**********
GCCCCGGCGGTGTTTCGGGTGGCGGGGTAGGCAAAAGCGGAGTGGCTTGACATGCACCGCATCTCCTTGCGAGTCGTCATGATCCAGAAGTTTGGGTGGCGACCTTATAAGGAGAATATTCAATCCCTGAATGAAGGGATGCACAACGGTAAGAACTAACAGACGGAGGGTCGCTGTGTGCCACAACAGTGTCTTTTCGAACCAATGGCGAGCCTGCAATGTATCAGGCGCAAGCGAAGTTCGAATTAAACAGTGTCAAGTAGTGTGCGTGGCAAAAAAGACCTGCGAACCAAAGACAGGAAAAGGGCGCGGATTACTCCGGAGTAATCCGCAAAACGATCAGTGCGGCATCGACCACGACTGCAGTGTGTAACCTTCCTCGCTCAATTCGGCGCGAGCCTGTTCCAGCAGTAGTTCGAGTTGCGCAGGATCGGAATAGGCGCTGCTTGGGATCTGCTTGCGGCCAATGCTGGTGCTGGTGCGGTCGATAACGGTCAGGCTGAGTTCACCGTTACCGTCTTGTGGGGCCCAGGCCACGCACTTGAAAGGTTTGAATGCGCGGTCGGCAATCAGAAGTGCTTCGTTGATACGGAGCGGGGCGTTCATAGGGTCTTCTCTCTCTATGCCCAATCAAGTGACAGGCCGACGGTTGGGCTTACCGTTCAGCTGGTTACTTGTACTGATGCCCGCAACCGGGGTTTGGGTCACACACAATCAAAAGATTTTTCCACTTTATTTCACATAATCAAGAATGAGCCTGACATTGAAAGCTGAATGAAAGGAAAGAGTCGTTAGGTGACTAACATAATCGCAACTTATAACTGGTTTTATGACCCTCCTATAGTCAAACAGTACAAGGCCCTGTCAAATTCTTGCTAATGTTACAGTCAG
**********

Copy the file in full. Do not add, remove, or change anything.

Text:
GCCCCGGCGGTGTTTCGGGTGGCGGGGTAGGCAAAAGCGGAGTGGCTTGACATGCACCGCATCTCCTTGCGAGTCGTCATGATCCAGAAGTTTGGGTGGCGACCTTATAAGGAGAATATTCAATCCCTGAATGAAGGGATGCACAACGGTAAGAACTAACAGACGGAGGGTCGCTGTGTGCCACAACAGTGTCTTTTCGAACCAATGGCGAGCCTGCAATGTATCAGGCGCAAGCGAAGTTCGAATTAAACAGTGTCAAGTAGTGTGCGTGGCAAAAAAGACCTGCGAACCAAAGACAGGAAAAGGGCGCGGATTACTCCGGAGTAATCCGCAAAACGATCAGTGCGGCATCGACCACGACTGCAGTGTGTAACCTTCCTCGCTCAATTCGGCGCGAGCCTGTTCCAGCAGTAGTTCGAGTTGCGCAGGATCGGAATAGGCGCTGCTTGGGATCTGCTTGCGGCCAATGCTGGTGCTGGTGCGGTCGATAACGGTCAGGCTGAGTTCACCGTTACCGTCTTGTGGGGCCCAGGCCACGCACTTGAAAGGTTTGAATGCGCGGTCGGCAATCAGAAGTGCTTCGTTGATACGGAGCGGGGCGTTCATAGGGTCTTCTCTCTCTATGCCCAATCAAGTGACAGGCCGACGGTTGGGCTTACCGTTCAGCTGGTTACTTGTACTGATGCCCGCAACCGGGGTTTGGGTCACACACAATCAAAAGATTTTTCCACTTTATTTCACATAATCAAGAATGAGCCTGACATTGAAAGCTGAATGAAAGGAAAGAGTCGTTAGGTGACTAACATAATCGCAACTTATAACTGGTTTTATGACCCTCCTATAGTCAAACAGTACAAGGCCCTGTCAAATTCTTGCTAATGTTACAGTCAG